To describe certain feelings and experiences, we've come up with a few expressions that we use multiple times a day.
The first one: Hangry. Hungry + Angry
Sometimes we'll get grumpy and snappy and in a funk, and then we realize that it is really just our hanger speaking. Usually shows around 11 am or 5 pm. It can get bad. Luckily there are now rows of juicy sugar snap peas to apPEAse us when hanger strikes.

Then my favorite: MLIF. My Life Is Farm
We throw this word out probably too much now, but it's so perfect.
The farm kids are playing with legos mixed with dry moose poop. MLIF.
My hat fell down the outhouse... MLIF!
Can't make it to the kitchen without stopping to eat peas for five minutes... MLIF
Boot zippers are stuck because there is poop jammed in them. MLIF!
Eat as many peas as possible during the week so that we don't have to harvest as many on harvest days... MLIF.

Throwing poop at your friends and coworkers is the norm (compost heap making!), shoes only happen when the cracks in your feet get too bad, dinner can be found 20 steps from the kitchen, there are always shavings from wood carving on the floor, second lunch happens most days, and hot chocolate is the hottest commodity.
It's hard to believe that we only have 7 weeks left here... time flies! But at least there's more thyme in the garden!

Monday, July 23, 2012

Remember Helen and James?

Well, sad news, but they are no longer with us.
Ok ok that was mean. They are totally not dinner. We could never.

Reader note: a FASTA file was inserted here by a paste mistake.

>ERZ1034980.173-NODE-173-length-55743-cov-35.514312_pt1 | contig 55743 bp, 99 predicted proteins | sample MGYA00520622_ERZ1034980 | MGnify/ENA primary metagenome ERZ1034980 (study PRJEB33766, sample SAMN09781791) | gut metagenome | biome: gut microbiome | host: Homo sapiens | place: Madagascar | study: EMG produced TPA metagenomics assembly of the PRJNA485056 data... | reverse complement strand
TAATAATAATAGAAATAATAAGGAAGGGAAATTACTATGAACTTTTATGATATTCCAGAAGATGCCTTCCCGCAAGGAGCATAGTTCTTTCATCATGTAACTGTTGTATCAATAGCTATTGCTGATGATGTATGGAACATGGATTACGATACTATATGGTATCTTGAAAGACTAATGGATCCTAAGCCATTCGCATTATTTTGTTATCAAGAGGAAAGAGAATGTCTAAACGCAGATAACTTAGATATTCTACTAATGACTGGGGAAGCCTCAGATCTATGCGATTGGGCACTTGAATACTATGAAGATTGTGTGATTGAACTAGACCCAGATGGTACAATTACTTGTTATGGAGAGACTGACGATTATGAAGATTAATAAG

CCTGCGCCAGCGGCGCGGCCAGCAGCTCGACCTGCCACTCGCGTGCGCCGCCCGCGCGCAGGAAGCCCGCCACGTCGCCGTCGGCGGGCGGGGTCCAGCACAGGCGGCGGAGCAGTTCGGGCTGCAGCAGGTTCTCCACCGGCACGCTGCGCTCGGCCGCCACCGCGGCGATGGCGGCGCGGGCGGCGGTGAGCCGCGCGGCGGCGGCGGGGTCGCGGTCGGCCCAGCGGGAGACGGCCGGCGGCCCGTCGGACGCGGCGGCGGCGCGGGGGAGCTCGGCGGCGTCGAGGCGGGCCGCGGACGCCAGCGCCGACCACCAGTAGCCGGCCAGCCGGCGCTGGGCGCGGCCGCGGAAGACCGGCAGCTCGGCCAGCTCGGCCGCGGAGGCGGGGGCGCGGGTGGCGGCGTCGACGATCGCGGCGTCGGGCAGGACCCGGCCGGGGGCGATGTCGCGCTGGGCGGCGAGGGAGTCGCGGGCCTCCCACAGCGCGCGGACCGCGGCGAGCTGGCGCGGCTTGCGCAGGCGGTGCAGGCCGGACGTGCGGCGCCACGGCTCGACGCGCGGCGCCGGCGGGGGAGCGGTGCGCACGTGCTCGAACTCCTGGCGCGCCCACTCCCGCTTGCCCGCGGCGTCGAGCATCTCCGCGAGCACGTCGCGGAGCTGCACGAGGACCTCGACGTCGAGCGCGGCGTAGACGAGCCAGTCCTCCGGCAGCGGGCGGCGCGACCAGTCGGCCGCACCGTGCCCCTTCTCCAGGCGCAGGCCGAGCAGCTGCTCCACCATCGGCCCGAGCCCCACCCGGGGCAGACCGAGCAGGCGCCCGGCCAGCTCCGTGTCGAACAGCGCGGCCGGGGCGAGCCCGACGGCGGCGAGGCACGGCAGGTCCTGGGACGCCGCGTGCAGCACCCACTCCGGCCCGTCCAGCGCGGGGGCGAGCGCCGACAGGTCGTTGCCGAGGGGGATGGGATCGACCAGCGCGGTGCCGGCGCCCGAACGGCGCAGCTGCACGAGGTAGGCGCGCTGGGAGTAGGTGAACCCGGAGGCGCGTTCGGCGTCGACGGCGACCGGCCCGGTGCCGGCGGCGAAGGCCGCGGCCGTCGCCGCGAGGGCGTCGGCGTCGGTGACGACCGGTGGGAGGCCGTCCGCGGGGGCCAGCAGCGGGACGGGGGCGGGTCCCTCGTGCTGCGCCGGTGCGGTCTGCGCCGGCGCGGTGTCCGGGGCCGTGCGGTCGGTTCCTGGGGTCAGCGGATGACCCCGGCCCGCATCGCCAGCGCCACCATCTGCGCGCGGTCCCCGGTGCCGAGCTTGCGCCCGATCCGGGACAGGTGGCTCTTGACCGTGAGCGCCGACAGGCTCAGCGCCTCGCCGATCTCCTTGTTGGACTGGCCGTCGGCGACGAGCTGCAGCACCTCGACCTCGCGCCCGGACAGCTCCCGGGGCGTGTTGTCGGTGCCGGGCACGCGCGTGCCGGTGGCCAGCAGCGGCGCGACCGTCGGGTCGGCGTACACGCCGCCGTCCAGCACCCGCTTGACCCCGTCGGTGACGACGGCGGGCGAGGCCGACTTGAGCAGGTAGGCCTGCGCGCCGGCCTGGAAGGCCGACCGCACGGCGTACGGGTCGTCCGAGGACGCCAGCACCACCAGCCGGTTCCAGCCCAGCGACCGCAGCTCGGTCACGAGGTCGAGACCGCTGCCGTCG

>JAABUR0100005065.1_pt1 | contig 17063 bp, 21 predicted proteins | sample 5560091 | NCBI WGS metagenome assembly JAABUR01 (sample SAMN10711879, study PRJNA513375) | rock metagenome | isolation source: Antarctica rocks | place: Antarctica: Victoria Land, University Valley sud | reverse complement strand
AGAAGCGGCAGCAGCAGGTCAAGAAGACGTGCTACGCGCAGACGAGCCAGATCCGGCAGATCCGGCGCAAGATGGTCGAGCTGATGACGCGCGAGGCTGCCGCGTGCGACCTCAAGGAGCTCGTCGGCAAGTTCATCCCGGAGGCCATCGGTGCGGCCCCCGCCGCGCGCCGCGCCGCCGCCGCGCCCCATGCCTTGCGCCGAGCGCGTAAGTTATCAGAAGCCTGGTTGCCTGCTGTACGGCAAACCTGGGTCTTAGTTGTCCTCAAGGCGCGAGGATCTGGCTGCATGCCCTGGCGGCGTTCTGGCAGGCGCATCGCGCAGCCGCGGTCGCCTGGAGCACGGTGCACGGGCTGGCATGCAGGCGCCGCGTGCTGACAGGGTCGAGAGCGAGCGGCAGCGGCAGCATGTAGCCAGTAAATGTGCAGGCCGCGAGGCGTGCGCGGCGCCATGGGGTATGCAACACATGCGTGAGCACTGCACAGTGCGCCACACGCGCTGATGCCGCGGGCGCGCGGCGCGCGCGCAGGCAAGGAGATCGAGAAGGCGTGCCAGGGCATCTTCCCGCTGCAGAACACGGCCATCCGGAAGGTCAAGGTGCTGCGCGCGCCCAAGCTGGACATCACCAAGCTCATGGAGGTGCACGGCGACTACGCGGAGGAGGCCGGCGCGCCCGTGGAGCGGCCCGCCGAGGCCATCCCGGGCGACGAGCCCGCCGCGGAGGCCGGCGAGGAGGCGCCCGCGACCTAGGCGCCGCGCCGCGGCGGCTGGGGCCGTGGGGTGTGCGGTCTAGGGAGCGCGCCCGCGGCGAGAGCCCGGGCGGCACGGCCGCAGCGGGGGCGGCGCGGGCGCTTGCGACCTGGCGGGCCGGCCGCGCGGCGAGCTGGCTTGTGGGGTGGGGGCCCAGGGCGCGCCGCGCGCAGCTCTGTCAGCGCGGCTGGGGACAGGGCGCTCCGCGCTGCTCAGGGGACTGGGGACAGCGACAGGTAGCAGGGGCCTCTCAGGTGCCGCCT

But they did get sold to a neighbor, and we didn't get a chance to say goodbye! We were heartbroken, but at least there was still Tristan (Gigantor) and a lot of cute cats to snuggle with.
But then! Lo and behold, who came walking up our driveway today looking groomed and plump but the two bummer lambs themselves! They came to gorge themselves on grass be pet by large amounts of children for the open house.
mmm mmm mmm green things!

I got a good James cuddle in, and got to hear Helen's strange bleat again, and life was good!

Those eyelashes!

P.S. Life on the farm is pretty crazy right now. What with balancing field trips, harvesting, cultivating, visits to neighbor farms, figuring out what the heck to do after this apprenticeship, eating baked goods provided by Domestic D-Rod, and being rained on a bunch, we've had no time to update this here blog. Blog post about our trip to Denali coming up soon, I promise!

Saturday, June 30, 2012


Tastes like raw corn on the cob.
Good in salads.
Grows fast.
Small white flowers.
Bright green.
Devil Plant!!!!

Yup, chickweed is our arch nemesis here at the farm. This plant looks innocent at first glance- weak stem and no pokey bits, pleasant color, not poisonous. But we learned fast that this is not a weed to ignore. It encroaches on any free ground space. It can take over a bed in no time at all, and winds its way around the pea stalks and tangles in with the baby carrots, leaving little space and light for them to grow. Waaaaah!

I'm choosing to write about chickweed because I was thinking about what I would tell people what I was doing on the farm all day. It's changed from what I did at the beginning, which was mostly pulling weeds and shoveling compost. Now the answer is: cultivation! Not to be confused with weeding, apparently. Cultivation is selectively picking out the weeds out of the beds. We use tools like the scuffle hoe, co-linear hoe, wire weeder, flame-thrower and our hands to help us. And we spend hours each days getting chickweed (and other weeds) out of the beds and into the duck or chicken pens. I eat a lot of it too.

Just thought our dear readers should know... if at any point from 9:15 am our time to 4 pm on a weekday you are wondering what we are up to, chances are we are pulling chickweed out of the garden! Now you know what it looks like! Or maybe we are doing our watering chores. This week I'm on upper field drip, and D-Rod is on lower drip. But that's another story for another day!